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Russian deputy PM says his country's sports are 'among the cleanest in the world'

​Russia's deputy prime minister Vitaly Mutko, responding to calls for the nation's sports teams to be excluded from all international competitions because of doping, said Wednesday that the country is "among the cleanest in the world."

Officials defend record over calls for wide-ranging doping ban

Russian deputy prime minister Vitaly Mutko spoke out against a proposed blanket ban on the country's athletes on Wednesday. (Alexander Fedorov/AFP/Getty Images)

Russia's deputy prime minister, responding to calls for the nation's sports teams to be excluded from all international competitions because of doping, said Wednesday that the country is "among the cleanest in the world."

Following a summit this week, leaders from 19 national anti-doping organizations also called for Russia to be stripped of the right to host major sports events, a measure which would affect next year's World Cup.

Deputy Prime Minister Vitaly Mutko, who oversees sports policy in the country, accused the group of meddling in politics.

"The people who should be analyzing urine have started pressuring the people who take political decisions," Mutko said in comments to Russian news agency R-Sport. "Russian sports are among the cleanest in the world."

The British anti-doping agency is in charge of collecting samples in Russia, and the number of positive tests in the country dropped last year. The Russian anti-doping agency remains suspended following allegations of corruption.

Russian Sports Minister Pavel Kolobkov accused the foreign anti-doping agencies of trying to usurp the powers of international sports bodies.

"Federations and Olympic committees, as you know, develop sports," Kolobkov told state news agency Tass. "So I'd ask people to do their own jobs and not to put themselves in the position of various sports organizations."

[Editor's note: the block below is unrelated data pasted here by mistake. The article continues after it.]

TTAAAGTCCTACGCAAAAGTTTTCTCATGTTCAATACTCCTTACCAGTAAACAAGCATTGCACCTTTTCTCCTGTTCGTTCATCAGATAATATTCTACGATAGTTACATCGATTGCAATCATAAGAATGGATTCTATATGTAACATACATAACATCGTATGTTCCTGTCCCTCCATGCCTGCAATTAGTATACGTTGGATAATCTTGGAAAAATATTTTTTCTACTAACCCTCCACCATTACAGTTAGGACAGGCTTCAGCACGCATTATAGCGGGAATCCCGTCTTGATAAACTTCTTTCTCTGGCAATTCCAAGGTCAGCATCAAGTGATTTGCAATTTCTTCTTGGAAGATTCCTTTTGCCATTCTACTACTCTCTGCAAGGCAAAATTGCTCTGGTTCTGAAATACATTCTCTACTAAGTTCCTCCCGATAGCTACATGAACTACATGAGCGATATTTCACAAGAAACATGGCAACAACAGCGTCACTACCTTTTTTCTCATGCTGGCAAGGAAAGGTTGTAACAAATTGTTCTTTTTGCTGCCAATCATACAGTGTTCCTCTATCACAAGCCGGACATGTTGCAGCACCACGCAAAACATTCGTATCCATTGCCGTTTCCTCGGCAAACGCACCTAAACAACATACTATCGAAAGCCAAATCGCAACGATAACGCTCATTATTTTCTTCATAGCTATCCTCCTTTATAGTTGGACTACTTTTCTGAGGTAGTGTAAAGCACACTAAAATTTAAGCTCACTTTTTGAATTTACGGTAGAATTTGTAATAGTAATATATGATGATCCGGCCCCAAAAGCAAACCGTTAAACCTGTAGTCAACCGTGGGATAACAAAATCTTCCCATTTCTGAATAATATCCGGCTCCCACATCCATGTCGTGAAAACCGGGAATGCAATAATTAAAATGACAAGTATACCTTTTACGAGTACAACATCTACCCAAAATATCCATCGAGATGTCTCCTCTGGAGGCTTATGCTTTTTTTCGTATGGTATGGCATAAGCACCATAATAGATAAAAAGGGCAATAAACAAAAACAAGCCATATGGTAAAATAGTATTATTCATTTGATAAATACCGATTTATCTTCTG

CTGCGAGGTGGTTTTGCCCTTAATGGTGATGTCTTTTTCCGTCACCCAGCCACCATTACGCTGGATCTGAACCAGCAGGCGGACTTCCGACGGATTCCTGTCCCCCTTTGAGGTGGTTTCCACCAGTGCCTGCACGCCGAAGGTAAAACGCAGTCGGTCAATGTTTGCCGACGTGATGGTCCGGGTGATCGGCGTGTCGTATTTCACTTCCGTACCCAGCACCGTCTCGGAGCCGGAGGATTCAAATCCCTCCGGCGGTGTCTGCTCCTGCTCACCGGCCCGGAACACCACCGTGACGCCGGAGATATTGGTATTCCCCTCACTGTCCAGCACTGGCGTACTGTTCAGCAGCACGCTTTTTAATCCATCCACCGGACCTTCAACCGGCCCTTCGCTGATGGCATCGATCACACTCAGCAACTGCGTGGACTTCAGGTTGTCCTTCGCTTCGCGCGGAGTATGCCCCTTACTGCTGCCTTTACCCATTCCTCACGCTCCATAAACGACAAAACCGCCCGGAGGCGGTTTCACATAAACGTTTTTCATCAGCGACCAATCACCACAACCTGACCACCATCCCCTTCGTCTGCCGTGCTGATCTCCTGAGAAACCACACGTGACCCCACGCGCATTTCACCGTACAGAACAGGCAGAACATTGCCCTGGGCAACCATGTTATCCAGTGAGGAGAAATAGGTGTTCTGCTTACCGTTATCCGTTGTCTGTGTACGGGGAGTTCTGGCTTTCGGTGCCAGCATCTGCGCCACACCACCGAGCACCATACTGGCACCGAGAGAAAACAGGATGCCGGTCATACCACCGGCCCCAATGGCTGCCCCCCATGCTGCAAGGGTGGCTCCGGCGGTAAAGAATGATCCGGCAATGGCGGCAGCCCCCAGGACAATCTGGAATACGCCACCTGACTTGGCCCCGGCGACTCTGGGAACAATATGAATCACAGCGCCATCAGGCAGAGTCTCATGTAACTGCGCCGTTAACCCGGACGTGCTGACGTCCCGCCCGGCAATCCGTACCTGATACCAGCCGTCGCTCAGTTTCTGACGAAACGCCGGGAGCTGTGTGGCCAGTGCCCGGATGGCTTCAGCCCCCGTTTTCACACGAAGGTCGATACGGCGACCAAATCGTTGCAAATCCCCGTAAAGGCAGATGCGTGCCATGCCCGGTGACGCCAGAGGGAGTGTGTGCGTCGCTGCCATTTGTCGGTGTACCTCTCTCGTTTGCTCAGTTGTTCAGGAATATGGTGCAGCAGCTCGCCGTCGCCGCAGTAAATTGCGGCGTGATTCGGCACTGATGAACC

The call for extra sports sanctions on Russia follows last month's publication of a report by anti-doping investigator Richard McLaren. The report accused Russia of operating a wide-ranging doping coverup which included illicit sample swaps at the 2014 Winter Olympics in Sochi.

The Russian government strongly denies ever having supported performance-enhancing drug use.

The national anti-doping agencies for the United States, Germany and Japan were among those who recommended the extra sanctions on Russia, though the British agency was not listed as a signatory.

While arguing for Russian teams to be banned, the agencies said individual Russian athletes could compete as "neutrals" if they can show they are clean. A similar system is already used in track and field, where Russia has been suspended since November 2015.

National anti-doping agencies do not have the power to exclude Russian teams or move competitions from Russia, though some, such as the U.S. Anti-Doping Agency, are influential voices in global sports administration.

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